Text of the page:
5 things I learned from being a mentor

Ever considered becoming a mentor? Following a year supporting a teenager with Cerebral Palsy, ING DIRECT’s Luke Johnson shares a few insights into his experience, and concludes that there’s a lot more to it than he originally thought.

There’s sometimes the view that mentors have to be really accomplished or the well-known leaders in their field in order to provide a valuable experience for the mentee. But what I’ve found out over the past 12 months is that everyone has something to add.

Here are 5 insights which shaped my experience, and changed my perspective on what I originally thought mentoring was about:

  1. Don’t underestimate your own experiences

While I thought I had collected some really cool experiences in my 30 something years – travelling, work, a few interesting relationships and some ad-hoc adventures –I never quite realised how these could be even slightly inspirational for someone else.

Mentors, just like mentees, come in all shapes and sizes, so uncovering the experiences I’d been through, and understanding the impact they have had on me, was all part of my journey.

  1. Mentoring can be valuable for both parties

I approached the mentoring sessions thinking, “I want to help someone out”. But I actually got that and more in return.

I was interacting with other mentors and other mentees other than my own, and so introduced to their interests. I was faced with talking about subjects I didn’t know much about. In short I had to lift my game and do some research to be knowledgeable enough to contribute to conversations.  I’m now fluent in NRL teams and keep an eye on how my mentee’s team is doing as I know it will be the first thing he wants to talk about.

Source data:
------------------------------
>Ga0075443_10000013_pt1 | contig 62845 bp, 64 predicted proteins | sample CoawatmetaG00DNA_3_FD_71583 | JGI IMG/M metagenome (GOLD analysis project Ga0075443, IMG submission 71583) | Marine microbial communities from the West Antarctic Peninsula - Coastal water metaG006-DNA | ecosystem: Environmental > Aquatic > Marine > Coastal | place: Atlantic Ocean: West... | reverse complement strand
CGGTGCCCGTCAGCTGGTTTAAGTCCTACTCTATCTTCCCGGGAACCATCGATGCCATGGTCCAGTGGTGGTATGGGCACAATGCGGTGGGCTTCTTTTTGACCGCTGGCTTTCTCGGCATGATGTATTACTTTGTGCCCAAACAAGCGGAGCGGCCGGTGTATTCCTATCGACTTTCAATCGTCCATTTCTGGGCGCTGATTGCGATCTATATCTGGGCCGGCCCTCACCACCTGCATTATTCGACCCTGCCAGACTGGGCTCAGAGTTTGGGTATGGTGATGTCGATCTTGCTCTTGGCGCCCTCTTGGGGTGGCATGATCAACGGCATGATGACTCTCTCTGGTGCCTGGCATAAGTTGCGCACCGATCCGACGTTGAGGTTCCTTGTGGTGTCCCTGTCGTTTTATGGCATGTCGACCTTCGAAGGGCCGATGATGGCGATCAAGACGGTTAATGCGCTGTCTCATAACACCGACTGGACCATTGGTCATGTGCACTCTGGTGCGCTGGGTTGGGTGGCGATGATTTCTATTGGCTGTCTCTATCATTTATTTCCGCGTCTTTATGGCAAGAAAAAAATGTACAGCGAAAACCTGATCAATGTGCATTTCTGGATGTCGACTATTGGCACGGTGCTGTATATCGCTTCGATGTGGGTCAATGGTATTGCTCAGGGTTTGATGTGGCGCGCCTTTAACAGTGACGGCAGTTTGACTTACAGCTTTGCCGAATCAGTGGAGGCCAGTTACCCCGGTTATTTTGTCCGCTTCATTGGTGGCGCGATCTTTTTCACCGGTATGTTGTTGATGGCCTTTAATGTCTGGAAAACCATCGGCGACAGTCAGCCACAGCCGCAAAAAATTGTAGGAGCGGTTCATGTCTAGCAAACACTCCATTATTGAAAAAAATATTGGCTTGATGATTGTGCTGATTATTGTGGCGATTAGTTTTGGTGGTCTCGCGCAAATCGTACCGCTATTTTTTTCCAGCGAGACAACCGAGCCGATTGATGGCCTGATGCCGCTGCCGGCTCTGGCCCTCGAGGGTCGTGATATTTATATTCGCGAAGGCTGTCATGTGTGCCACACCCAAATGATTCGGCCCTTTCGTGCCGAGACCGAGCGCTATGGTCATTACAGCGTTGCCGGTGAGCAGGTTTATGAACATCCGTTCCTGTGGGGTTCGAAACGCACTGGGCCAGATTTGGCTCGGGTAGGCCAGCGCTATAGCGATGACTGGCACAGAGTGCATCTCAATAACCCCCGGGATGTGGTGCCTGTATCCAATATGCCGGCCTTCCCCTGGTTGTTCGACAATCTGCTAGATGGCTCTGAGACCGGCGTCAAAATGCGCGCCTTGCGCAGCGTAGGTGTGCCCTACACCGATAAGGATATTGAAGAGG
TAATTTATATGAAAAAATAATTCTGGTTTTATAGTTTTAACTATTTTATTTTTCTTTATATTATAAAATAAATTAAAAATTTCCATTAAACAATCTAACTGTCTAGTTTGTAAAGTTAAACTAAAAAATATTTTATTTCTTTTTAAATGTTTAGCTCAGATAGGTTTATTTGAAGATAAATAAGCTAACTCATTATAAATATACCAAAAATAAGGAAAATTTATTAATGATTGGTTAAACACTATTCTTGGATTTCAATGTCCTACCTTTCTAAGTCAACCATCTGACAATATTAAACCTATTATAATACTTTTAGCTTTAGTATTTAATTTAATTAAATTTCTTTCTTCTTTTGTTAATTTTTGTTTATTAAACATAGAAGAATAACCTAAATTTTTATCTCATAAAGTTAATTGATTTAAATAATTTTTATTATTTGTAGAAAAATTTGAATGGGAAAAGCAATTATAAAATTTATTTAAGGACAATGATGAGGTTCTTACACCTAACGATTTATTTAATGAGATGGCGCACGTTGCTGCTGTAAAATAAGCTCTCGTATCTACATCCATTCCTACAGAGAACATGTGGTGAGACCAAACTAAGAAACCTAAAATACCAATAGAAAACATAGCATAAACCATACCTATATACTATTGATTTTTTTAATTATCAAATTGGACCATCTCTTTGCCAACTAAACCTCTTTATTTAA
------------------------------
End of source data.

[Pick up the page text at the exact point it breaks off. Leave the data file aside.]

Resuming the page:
1. It’s incredibly energising

Occasionally, after a long day or challenging meeting, the last thing I felt like doing was listen to someone else talk. However, talking with my mentee was like filling up the energy tank again – the discussions were fun and interesting, and on topics that I felt I could and wanted to contribute on.

After the discussion my energy levels were re-filled and we would both be ready to keep going – we would always run out of time as opposed to running out of things to talk about. I would head home re-charged and thinking about how the discussions had played out.

  1. Remember, it’s not about you

It’s easy to fall into the trap of talking about yourself or what you would do in a particular situation; I often had to stop myself and remember “it’s not about me!” I had to listen closely, refrain from speaking at times and be comfortable with silence. This was a great skill to build both professionally and personally.

  1. We should revisit what ‘mentoring’ actually means

We all know what the word “mentor” is supposed to mean – that you are to provide guidance and endless worldly wisdom. However, there were times when I felt almost as lost as the mentee; not quite sure where the conversation was heading or how to respond. We were both learning on the fly.

I think we need to demystify what it means to be a mentor and take into account that it’s a two way learning experience. In summary, I found that I felt more like a sounding board for ideas, which was something I really liked.

The Ignition mentoring program is run by Cerebral Palsy Alliance, one of ING DIRECT’s community partners. To find out more visit www.cerebralpalsy.org.au


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